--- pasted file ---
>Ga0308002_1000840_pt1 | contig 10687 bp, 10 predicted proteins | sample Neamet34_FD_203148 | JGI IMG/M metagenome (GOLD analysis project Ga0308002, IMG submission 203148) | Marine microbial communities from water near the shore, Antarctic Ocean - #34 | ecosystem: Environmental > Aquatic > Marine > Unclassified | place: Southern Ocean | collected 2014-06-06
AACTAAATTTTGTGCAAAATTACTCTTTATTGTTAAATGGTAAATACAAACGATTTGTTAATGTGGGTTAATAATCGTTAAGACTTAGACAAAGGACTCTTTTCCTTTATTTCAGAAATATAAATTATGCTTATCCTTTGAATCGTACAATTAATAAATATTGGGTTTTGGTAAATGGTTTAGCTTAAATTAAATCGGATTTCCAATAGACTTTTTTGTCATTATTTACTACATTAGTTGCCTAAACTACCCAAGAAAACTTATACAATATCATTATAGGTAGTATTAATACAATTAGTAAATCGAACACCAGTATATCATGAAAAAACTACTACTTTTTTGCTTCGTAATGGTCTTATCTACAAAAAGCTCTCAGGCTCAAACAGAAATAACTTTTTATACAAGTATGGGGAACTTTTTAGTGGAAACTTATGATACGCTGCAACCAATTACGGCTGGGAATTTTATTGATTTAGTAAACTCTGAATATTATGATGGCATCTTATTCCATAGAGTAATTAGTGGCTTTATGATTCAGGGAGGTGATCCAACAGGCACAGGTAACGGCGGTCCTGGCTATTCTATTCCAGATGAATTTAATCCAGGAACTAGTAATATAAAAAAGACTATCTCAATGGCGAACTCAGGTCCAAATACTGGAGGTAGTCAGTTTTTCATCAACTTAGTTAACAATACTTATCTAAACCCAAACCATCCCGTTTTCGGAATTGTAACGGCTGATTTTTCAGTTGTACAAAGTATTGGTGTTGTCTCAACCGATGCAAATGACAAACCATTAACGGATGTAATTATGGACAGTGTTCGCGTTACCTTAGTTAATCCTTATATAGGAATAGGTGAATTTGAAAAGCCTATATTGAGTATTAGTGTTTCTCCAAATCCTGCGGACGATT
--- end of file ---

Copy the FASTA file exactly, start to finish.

>Ga0308002_1000840_pt1 | contig 10687 bp, 10 predicted proteins | sample Neamet34_FD_203148 | JGI IMG/M metagenome (GOLD analysis project Ga0308002, IMG submission 203148) | Marine microbial communities from water near the shore, Antarctic Ocean - #34 | ecosystem: Environmental > Aquatic > Marine > Unclassified | place: Southern Ocean | collected 2014-06-06
AACTAAATTTTGTGCAAAATTACTCTTTATTGTTAAATGGTAAATACAAACGATTTGTTAATGTGGGTTAATAATCGTTAAGACTTAGACAAAGGACTCTTTTCCTTTATTTCAGAAATATAAATTATGCTTATCCTTTGAATCGTACAATTAATAAATATTGGGTTTTGGTAAATGGTTTAGCTTAAATTAAATCGGATTTCCAATAGACTTTTTTGTCATTATTTACTACATTAGTTGCCTAAACTACCCAAGAAAACTTATACAATATCATTATAGGTAGTATTAATACAATTAGTAAATCGAACACCAGTATATCATGAAAAAACTACTACTTTTTTGCTTCGTAATGGTCTTATCTACAAAAAGCTCTCAGGCTCAAACAGAAATAACTTTTTATACAAGTATGGGGAACTTTTTAGTGGAAACTTATGATACGCTGCAACCAATTACGGCTGGGAATTTTATTGATTTAGTAAACTCTGAATATTATGATGGCATCTTATTCCATAGAGTAATTAGTGGCTTTATGATTCAGGGAGGTGATCCAACAGGCACAGGTAACGGCGGTCCTGGCTATTCTATTCCAGATGAATTTAATCCAGGAACTAGTAATATAAAAAAGACTATCTCAATGGCGAACTCAGGTCCAAATACTGGAGGTAGTCAGTTTTTCATCAACTTAGTTAACAATACTTATCTAAACCCAAACCATCCCGTTTTCGGAATTGTAACGGCTGATTTTTCAGTTGTACAAAGTATTGGTGTTGTCTCAACCGATGCAAATGACAAACCATTAACGGATGTAATTATGGACAGTGTTCGCGTTACCTTAGTTAATCCTTATATAGGAATAGGTGAATTTGAAAAGCCTATATTGAGTATTAGTGTTTCTCCAAATCCTGCGGACGATT